Most Foreigners Fail Test at the Ballot BoxSwiss town puts brake on hopes for citizenship
By Elizabeth Olson
Paris, Monday, March 13, 2000
GENEVA - In a development viewed as possibly encouraging isolationist sentiment, voters in an industrial suburb of Lucerne used the ballot box Sunday to reject citizenship requests from many foreigners living in their midst.
It was the first time that voters in a Swiss city had been able to review highly personal details of their neighbors to judge whether they were worthy of becoming Swiss. Every eligible voter in Emmen, population 27,000, received a booklet containing family photographs and intensely personal data on salary, tax status, background and hobbies for the 56 people seeking naturalization.
Based on that information, only four families, all of Italian origin, were accepted by fellow residents. The rest, many Yugoslavs, were voted down, most by considerable margins.
The vote in the suburb of Emmen was local, but it cast a larger shadow than other referendums in Switzerland on Sunday that proposed major changes including quotas for women in Parliament and other public office and tightening already strict laws against artificial reproduction.
Those changes, except for reform of the judicial system to harmonize cantonal laws, were rebuffed under Switzerland's direct democracy system, which has voters going to the polls as many as three times a year on a huge range of issues.
Critics fear that the newly adopted Emmen process, which had a test run last fall when a Yugoslav family of four was turned down by local voters, is gaining ground. In the far larger cities of Zurich and Bern, the local branches of the right-wing and anti-immigrant Swiss People's Party - whose vote share rose dramatically in last fall's elections - are proposing a popular vote on citizenship.
Their message, opponents say, carries distinct echoes of the Austrian rightist Joerg Haider and his Freedom Party, which entered government in Vienna last month to widespread dismay in the rest of Europe.
"The Swiss feel danger because there are always more and more strangers here," said Urs Ischi, a People's Party member and local wholesaler who pushed for the local vote on citizenship. But he defended the vote Sunday, arguing that "it was not only against Yugoslavs but also against others, including Turks and Hungarians."
Karl Grundberg, head of Switzerland's SOS Racisme, countered: "It's a terrible thing that's happening in Emmen. It's been a real tradition to vote in the villages, where people know each other. It's another thing to do it in a city."
The vote in Emmen reflects Switzerland's struggle with one of Europe's highest percentages of foreigners. Of its 7 million residents, some 1.4 million, or 20 percent, are from other countries, particularly workers from Italy, Portugal, Spain and the former Yugoslavia, recruited mostly during labor shortages in the 1960's and 1970's.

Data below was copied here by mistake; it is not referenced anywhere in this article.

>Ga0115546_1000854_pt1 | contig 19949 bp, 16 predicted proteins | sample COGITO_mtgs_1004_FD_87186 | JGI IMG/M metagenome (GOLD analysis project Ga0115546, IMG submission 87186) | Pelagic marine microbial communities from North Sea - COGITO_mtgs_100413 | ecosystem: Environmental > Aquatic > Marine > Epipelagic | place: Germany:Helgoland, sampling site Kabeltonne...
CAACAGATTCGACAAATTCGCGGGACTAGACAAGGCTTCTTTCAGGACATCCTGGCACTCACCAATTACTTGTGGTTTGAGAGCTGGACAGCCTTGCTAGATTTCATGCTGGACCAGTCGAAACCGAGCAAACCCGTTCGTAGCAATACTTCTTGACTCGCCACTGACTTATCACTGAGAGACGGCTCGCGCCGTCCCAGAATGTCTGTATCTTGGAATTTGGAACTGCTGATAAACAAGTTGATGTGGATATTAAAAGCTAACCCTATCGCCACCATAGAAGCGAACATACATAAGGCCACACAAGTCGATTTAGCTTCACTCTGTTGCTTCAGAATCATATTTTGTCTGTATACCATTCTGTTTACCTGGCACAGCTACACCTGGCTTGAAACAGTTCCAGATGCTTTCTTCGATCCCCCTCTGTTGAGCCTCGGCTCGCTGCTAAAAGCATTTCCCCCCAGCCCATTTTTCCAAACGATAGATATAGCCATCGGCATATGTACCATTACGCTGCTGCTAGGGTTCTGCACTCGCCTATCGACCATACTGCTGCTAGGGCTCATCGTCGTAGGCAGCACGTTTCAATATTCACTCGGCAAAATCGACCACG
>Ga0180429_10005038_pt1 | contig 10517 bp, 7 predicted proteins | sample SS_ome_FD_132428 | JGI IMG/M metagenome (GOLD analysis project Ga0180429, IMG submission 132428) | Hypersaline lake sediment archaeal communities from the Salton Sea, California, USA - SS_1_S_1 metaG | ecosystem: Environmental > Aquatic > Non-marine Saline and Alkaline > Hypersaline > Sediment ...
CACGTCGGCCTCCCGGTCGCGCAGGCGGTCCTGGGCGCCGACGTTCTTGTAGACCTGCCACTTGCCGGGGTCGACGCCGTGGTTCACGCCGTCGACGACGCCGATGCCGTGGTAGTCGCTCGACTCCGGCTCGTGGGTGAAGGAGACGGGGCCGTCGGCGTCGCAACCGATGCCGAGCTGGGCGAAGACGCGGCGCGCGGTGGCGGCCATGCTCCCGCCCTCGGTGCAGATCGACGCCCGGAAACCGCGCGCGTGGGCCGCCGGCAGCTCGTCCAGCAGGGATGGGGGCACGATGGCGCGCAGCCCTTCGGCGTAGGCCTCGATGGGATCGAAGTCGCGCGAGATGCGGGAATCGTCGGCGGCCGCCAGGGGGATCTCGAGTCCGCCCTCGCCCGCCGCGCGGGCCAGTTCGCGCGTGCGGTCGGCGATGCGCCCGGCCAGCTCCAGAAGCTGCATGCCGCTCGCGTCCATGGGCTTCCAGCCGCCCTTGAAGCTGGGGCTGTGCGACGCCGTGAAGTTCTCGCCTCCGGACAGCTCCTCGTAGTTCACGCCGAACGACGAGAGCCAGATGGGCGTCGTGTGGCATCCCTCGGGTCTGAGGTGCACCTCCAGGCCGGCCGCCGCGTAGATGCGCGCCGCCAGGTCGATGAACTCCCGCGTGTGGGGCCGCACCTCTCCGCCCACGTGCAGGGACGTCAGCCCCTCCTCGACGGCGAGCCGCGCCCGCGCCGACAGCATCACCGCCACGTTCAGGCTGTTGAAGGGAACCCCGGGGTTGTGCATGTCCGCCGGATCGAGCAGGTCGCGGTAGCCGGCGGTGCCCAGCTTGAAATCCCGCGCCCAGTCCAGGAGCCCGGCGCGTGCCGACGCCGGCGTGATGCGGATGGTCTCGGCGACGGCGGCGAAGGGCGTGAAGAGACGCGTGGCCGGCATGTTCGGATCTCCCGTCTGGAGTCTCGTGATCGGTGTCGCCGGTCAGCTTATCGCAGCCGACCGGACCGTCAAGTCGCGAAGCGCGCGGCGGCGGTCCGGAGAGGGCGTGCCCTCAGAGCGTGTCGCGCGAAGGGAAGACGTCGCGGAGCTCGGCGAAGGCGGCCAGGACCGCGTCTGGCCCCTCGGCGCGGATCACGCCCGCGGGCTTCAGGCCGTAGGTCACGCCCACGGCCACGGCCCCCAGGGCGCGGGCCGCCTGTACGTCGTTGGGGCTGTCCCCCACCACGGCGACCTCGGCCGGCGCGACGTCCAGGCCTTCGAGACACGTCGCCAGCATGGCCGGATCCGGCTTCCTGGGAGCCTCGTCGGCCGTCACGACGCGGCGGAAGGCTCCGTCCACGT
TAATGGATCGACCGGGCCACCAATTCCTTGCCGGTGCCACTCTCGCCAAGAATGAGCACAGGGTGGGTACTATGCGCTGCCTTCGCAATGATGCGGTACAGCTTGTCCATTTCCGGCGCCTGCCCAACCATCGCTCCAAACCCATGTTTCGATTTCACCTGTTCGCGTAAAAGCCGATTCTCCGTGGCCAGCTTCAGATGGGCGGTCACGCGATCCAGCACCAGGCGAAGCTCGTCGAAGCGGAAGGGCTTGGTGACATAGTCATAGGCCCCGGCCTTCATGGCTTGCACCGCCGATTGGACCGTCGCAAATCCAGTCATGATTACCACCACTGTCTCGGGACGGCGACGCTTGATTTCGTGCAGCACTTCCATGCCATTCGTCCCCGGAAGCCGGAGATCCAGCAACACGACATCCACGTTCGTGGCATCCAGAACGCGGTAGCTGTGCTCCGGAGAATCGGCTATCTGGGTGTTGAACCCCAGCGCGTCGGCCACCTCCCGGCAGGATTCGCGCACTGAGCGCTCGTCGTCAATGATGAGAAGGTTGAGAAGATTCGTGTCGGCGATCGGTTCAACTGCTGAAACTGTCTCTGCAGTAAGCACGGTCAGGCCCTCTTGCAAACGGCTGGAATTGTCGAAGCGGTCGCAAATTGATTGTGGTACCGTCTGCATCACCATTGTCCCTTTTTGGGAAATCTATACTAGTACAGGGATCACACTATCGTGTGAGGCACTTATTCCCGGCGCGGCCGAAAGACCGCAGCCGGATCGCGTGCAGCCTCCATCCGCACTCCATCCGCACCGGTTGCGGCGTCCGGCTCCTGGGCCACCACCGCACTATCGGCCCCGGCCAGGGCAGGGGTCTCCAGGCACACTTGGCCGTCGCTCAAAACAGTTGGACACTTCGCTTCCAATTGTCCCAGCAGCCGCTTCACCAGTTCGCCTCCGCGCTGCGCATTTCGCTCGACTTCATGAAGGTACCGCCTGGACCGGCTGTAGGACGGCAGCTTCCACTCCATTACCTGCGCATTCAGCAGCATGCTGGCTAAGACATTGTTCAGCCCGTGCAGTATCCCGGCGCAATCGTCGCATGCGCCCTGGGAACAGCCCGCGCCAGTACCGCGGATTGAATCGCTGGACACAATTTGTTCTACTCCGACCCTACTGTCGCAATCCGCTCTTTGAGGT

Many of those people, who now meet the 12-year residency requirement, are seeking Swiss nationality but are running up against stiff resistance in central and eastern Switzerland.
Those applying for naturalization in Emmen are part of the 30 percent non-Swiss population of the canton of Lucerne and work in factories not on the city's famed tourist path. Emmen is struggling with the loss of 5,000 jobs at its textile and steelmaking factories in recent years, and an unemployment rate higher than the national average.
"People are feeling insecure in a very new globalized world and have a feeling that being isolated makes them more secure," said Rosemarie Simmen, director of the Swiss foreigners commission, which is starting a study of the naturalization process following voter rejection of a nationwide effort several years ago to make it easier for foreign workers' children born here to obtain a Swiss passport.
One of those rejected Sunday who fits this category is Sanela Omerhodzic, 20, whose parents came here 27 years ago from Bosnia.
"I'm very discouraged. I feel Swiss. I was born in Switzerland, I went to school in Emmen and I live there now. I work in Switzerland. It's not right," she said.
Miss Omerhodzic, who is a secretary in an international accounting firm, said she wasn't sure if she would try again.
"The details they ask are so personal, so private," she said. Her page in the booklet shows a pensive young woman with long dark hair who says she likes sports, earns around $440 a month and has no savings.
Under Swiss law, citizenship is not a right but a sensitive political decision that starts at the commune. If the person is accepted there, the application then proceeds to the cantonal and federal levels, which also must approve granting the red passport with its white cross.
Emmen voters agreed last June that becoming Swiss would be decided by popular ballot.